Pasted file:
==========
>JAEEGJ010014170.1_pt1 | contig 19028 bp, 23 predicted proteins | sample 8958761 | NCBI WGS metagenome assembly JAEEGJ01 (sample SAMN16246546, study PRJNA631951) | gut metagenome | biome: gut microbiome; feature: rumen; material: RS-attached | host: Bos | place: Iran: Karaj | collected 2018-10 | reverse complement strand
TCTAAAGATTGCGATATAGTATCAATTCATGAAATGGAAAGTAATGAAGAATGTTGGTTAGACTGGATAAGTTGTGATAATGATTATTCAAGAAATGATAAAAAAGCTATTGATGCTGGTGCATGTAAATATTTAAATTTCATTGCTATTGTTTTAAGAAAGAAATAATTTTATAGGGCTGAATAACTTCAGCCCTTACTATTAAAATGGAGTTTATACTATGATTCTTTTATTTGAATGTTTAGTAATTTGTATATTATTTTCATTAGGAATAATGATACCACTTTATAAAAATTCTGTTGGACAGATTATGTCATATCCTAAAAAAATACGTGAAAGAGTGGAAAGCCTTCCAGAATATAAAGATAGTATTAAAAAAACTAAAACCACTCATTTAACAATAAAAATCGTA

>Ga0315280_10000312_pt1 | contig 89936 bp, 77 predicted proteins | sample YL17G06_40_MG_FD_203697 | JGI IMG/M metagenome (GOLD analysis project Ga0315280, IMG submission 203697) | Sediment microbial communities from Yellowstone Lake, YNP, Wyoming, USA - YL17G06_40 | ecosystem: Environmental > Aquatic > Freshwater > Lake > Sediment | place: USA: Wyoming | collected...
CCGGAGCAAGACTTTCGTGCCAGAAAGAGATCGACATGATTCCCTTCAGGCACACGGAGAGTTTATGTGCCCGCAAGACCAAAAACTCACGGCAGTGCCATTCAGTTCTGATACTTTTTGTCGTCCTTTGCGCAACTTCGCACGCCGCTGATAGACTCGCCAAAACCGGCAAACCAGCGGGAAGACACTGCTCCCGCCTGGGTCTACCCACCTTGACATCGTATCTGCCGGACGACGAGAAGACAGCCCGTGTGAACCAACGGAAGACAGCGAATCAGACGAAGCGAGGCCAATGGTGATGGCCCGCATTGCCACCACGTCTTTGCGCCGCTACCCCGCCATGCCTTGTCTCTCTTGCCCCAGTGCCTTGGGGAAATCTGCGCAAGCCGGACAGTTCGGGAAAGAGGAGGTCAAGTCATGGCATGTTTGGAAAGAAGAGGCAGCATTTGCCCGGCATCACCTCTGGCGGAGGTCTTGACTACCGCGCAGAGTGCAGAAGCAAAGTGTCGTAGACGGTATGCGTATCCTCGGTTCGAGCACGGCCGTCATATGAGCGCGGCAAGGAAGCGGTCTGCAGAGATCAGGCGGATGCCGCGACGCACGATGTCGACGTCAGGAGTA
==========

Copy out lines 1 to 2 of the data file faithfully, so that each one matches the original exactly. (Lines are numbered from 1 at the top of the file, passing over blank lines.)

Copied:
>JAEEGJ010014170.1_pt1 | contig 19028 bp, 23 predicted proteins | sample 8958761 | NCBI WGS metagenome assembly JAEEGJ01 (sample SAMN16246546, study PRJNA631951) | gut metagenome | biome: gut microbiome; feature: rumen; material: RS-attached | host: Bos | place: Iran: Karaj | collected 2018-10 | reverse complement strand
TCTAAAGATTGCGATATAGTATCAATTCATGAAATGGAAAGTAATGAAGAATGTTGGTTAGACTGGATAAGTTGTGATAATGATTATTCAAGAAATGATAAAAAAGCTATTGATGCTGGTGCATGTAAATATTTAAATTTCATTGCTATTGTTTTAAGAAAGAAATAATTTTATAGGGCTGAATAACTTCAGCCCTTACTATTAAAATGGAGTTTATACTATGATTCTTTTATTTGAATGTTTAGTAATTTGTATATTATTTTCATTAGGAATAATGATACCACTTTATAAAAATTCTGTTGGACAGATTATGTCATATCCTAAAAAAATACGTGAAAGAGTGGAAAGCCTTCCAGAATATAAAGATAGTATTAAAAAAACTAAAACCACTCATTTAACAATAAAAATCGTA